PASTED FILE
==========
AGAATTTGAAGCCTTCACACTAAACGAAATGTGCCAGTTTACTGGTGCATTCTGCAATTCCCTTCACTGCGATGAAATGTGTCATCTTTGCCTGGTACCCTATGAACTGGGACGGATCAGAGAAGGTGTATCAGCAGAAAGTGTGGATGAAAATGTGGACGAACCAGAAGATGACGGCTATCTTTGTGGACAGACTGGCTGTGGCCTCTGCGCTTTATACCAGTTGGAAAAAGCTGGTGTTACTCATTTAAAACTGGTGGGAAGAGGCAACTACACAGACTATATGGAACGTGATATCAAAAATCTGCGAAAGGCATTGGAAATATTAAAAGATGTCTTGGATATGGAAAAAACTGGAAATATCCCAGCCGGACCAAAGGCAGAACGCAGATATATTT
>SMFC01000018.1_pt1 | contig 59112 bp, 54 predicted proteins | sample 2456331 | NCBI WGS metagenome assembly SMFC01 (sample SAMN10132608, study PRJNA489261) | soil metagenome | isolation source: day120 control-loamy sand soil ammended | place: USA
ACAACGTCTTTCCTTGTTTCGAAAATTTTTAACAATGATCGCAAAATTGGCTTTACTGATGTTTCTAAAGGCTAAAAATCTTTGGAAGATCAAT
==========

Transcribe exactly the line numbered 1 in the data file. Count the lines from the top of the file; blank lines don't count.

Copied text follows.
AGAATTTGAAGCCTTCACACTAAACGAAATGTGCCAGTTTACTGGTGCATTCTGCAATTCCCTTCACTGCGATGAAATGTGTCATCTTTGCCTGGTACCCTATGAACTGGGACGGATCAGAGAAGGTGTATCAGCAGAAAGTGTGGATGAAAATGTGGACGAACCAGAAGATGACGGCTATCTTTGTGGACAGACTGGCTGTGGCCTCTGCGCTTTATACCAGTTGGAAAAAGCTGGTGTTACTCATTTAAAACTGGTGGGAAGAGGCAACTACACAGACTATATGGAACGTGATATCAAAAATCTGCGAAAGGCATTGGAAATATTAAAAGATGTCTTGGATATGGAAAAAACTGGAAATATCCCAGCCGGACCAAAGGCAGAACGCAGATATATTT